Maintenance consists mainly of watering planted trees and shrubs for at least three years. It is also planned to prune the trees, replace ties and so on. There are 305 planted trees and 3,800 shrubs, the estimated cost is half a million crowns. Costs will depend on precipitation and the resulting need for watering.

Grass will also be mowed, and shrubs cut out in the wetland; the work being done by volunteers, so only about 50 thousand crowns will be needed to pay for biowaste removal.

On the other hand, other activities can be profitable - for example, harvesting grass, growing herbs or keeping bees.
Why was the measure chosen?
Once the municipal authority decided that it wanted to change the way it managed its land, three options came to mind. Take care of all the plots of land, lease them all to new tenants, or combine both of these approaches. The municipal authority chose the third option as the most suitable. It leased some land with the condition of green management, including specifications about where the hedges, trees and shrubs must be. The municipal authority kept the land with the newly planted fruit orchard, the wildlife corridor, the memorial oak, all the tree avenues and most of the wetland.
Obstacles and challenges
The first problem was that no one in the municipal authority office was in charge of the agricultural land management agenda. The Property Department dealt with property leases, but not land management. The Department of the Environment had protection of the agricultural land on its agenda, but not its management. The municipal authority office, therefore, used its own self-governing powers and set aside a person, working between the two departments and also cooperating with research institutes and universities (especially the Research Institute for Soil and Water Conservation, The Crop Research Institute (CRI) and the Czech University of Life Sciences Prague).

Farmers consult with the municipal authority office and the experts about work on the leased land. The risk is that not everyone has experience with agriculture; and they might lose their initial enthusiasm.

When planting trees, the soil turned out to be so dry and hard that it was necessary to use machinery. The covid pandemic also caused problems; otherwise schools and employees of sponsoring companies would have been more involved in the work within their teambuilding and improving the company's environmental footprint.
Operation and maintenance
The measures show other municipalities how it is possible to manage municipal agricultural land - several municipalities have already been inspired by this project. Many people and professional institutions were involved in proposing the changes, thanks to which a variety of measures were created; and the measures managed to even support local community life. People picked up on the idea of farming on the municipal land, helped with planting, went to watch the trees grow and so on. The planting also allowed for school practice for students at the Komořany gardening school for children with multiple disabilities and for disabled employees of Fokus Praha. The permaculture orchards will probably be taken care of by the pupils of the Montesorri classes at the Na Beránu Elementary School. Research institutions also had the opportunity to try new methods there - the state of land reclamation in the vicinity of the wetland was examined, with the help of a drone, and organic pellets were used to capture water at the roots of trees.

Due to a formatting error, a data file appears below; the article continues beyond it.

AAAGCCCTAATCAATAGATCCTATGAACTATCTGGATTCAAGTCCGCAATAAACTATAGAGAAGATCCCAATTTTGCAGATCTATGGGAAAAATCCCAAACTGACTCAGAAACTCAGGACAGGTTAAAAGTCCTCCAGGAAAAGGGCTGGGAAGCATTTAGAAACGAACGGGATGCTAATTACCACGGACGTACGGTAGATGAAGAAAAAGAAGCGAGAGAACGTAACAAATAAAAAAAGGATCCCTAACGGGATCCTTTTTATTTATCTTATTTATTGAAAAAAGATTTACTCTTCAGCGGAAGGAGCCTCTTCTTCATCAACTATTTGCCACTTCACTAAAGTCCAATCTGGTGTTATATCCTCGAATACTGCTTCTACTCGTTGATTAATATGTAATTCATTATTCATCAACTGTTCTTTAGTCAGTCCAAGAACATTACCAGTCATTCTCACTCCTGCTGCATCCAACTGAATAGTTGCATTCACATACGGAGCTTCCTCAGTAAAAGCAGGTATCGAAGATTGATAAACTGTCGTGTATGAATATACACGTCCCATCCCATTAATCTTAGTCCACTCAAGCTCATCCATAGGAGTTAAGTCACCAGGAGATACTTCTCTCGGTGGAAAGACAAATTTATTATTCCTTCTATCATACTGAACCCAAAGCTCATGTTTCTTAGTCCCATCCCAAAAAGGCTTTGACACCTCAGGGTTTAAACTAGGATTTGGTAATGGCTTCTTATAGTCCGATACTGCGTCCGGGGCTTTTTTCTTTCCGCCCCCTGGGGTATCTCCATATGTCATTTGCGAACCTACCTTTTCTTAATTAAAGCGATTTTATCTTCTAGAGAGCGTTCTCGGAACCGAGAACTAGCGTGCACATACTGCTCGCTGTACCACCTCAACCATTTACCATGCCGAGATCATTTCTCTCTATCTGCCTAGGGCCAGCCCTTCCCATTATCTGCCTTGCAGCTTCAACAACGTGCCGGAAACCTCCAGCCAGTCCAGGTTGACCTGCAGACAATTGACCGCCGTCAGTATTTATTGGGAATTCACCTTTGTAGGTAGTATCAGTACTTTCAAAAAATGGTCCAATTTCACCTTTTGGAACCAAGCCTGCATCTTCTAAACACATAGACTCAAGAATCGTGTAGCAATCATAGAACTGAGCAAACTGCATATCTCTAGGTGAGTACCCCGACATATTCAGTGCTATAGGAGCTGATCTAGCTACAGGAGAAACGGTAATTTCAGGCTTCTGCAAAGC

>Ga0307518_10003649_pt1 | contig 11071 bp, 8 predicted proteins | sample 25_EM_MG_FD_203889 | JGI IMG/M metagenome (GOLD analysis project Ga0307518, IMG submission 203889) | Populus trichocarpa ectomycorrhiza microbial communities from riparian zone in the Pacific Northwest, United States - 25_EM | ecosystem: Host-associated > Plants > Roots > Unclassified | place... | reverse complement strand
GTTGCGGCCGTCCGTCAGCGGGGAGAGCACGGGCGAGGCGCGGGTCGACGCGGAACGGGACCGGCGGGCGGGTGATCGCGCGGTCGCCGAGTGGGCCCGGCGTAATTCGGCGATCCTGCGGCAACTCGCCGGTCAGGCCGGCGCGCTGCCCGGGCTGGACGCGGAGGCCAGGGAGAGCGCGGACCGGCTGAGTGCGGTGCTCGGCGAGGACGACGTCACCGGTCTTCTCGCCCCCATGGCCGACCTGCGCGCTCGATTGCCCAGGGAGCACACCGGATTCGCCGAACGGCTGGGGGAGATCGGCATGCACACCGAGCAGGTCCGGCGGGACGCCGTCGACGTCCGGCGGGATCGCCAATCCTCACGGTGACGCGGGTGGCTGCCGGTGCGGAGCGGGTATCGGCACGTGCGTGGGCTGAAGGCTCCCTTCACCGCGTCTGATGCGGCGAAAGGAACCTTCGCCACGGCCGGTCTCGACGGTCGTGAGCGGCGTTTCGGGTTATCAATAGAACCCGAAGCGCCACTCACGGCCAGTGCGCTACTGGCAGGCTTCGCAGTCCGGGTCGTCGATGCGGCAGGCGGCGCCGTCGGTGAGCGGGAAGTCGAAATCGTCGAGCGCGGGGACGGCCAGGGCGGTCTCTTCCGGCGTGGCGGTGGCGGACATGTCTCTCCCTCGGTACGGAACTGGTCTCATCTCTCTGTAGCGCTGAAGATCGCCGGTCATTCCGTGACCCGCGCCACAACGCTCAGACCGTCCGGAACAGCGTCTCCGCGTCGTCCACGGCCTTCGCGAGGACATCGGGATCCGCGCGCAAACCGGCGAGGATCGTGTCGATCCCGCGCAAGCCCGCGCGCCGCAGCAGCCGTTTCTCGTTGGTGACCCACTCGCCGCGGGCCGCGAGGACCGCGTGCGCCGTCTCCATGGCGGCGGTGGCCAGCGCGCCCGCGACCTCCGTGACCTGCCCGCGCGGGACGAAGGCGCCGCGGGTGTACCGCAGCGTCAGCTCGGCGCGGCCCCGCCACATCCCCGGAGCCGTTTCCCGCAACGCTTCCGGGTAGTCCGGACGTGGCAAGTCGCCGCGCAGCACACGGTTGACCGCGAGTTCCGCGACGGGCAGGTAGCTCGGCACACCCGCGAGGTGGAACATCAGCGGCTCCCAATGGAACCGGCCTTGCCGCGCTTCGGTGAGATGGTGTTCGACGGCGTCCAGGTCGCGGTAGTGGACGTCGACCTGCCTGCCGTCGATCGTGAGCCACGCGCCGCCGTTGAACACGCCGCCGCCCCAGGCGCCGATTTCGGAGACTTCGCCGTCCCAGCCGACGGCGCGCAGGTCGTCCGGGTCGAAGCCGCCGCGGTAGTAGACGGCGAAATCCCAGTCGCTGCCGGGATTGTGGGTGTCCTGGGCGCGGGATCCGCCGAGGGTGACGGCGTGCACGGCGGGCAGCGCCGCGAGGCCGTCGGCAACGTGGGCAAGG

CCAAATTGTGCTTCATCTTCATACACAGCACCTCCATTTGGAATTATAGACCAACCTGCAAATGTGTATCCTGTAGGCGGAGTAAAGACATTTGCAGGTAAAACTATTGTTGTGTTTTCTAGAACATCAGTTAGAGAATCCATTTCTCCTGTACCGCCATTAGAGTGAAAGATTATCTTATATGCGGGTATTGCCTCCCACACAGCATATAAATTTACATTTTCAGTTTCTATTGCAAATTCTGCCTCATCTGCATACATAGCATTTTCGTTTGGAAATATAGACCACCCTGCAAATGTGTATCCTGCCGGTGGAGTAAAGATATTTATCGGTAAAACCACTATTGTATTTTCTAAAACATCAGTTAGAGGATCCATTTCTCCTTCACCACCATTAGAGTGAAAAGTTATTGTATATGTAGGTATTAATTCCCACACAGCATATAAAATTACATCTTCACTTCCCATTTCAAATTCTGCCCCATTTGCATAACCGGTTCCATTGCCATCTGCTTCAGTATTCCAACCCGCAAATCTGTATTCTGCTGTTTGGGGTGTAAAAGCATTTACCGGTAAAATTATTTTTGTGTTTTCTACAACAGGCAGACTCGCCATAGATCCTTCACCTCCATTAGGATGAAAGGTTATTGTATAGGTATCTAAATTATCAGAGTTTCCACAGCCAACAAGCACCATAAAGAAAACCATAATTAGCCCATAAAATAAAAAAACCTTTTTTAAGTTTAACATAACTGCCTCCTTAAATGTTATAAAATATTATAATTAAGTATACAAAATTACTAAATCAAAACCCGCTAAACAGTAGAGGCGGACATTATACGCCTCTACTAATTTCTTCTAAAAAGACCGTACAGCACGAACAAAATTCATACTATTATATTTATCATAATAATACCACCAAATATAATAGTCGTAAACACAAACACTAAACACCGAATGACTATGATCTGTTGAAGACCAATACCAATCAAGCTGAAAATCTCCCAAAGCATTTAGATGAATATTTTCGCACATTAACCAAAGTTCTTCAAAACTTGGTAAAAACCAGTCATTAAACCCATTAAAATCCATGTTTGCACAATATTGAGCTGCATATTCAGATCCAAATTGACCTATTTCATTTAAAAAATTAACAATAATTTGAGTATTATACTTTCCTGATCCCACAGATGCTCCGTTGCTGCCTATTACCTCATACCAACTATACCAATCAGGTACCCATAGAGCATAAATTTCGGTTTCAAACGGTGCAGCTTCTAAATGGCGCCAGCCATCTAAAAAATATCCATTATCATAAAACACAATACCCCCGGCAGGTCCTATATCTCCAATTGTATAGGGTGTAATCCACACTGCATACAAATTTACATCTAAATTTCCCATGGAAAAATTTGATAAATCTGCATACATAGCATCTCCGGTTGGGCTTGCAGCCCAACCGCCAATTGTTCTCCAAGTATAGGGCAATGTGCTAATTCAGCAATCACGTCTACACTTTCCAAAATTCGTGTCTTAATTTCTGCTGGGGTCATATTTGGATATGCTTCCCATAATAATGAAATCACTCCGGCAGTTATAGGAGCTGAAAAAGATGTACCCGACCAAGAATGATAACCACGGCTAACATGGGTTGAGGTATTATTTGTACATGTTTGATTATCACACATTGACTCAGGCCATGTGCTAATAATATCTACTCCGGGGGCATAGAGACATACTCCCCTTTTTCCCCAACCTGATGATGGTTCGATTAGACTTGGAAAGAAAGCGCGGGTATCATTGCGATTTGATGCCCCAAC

How much did it cost?
The costs are estimated at 2.3 million crowns, not counting the work of volunteers who dedicated countless hours of their time to the project.

The change in management was funded by the Prague 12 district authority, the Operational Program Environment, the Nature and Landscape Protection Agency as well as by sponsorship donations, subsidies from the Capital City of Prague and tenants’ investments.

The return on investment is expected to be 10 years for fruit trees, 3 years for fruit bushes, 3 years for grassy areas and 3 years for beehives. The lifespan of trees and shrubs is expected to be 70 years, the lifespan of the wetland is expected to be 200 years, measures concerning the soil should last 50 years, beehives 10 years and perches 20 years.

Flood prevention can be estimated at hundreds of thousands of crowns per year, but improving the quality of agricultural land and landscape has an incalculable value. If the memorable oak can be saved, we can talk about a financial benefit of up to half a million crowns.

Agriculture landscape Biodiversity Floods and torrential rainfall Lack of water and drought Soil erosion Landscape greenery 

Prague 12 – Cholupice and Točná, the Capital City of Prague
2019 – 2021
Prague 12, VÚMOP, CRI, Czech University of Life Sciences Prague
Prague 12, David Ježek, Pavel Jeřábek (Hnutí Brontosaurus Kandík), Sázíme stromy, tenants
Prague 12 municipal district authority, the Capital City of Prague, sponsors, tenants and others
Deputy Mayoress Ing. Eva Tylová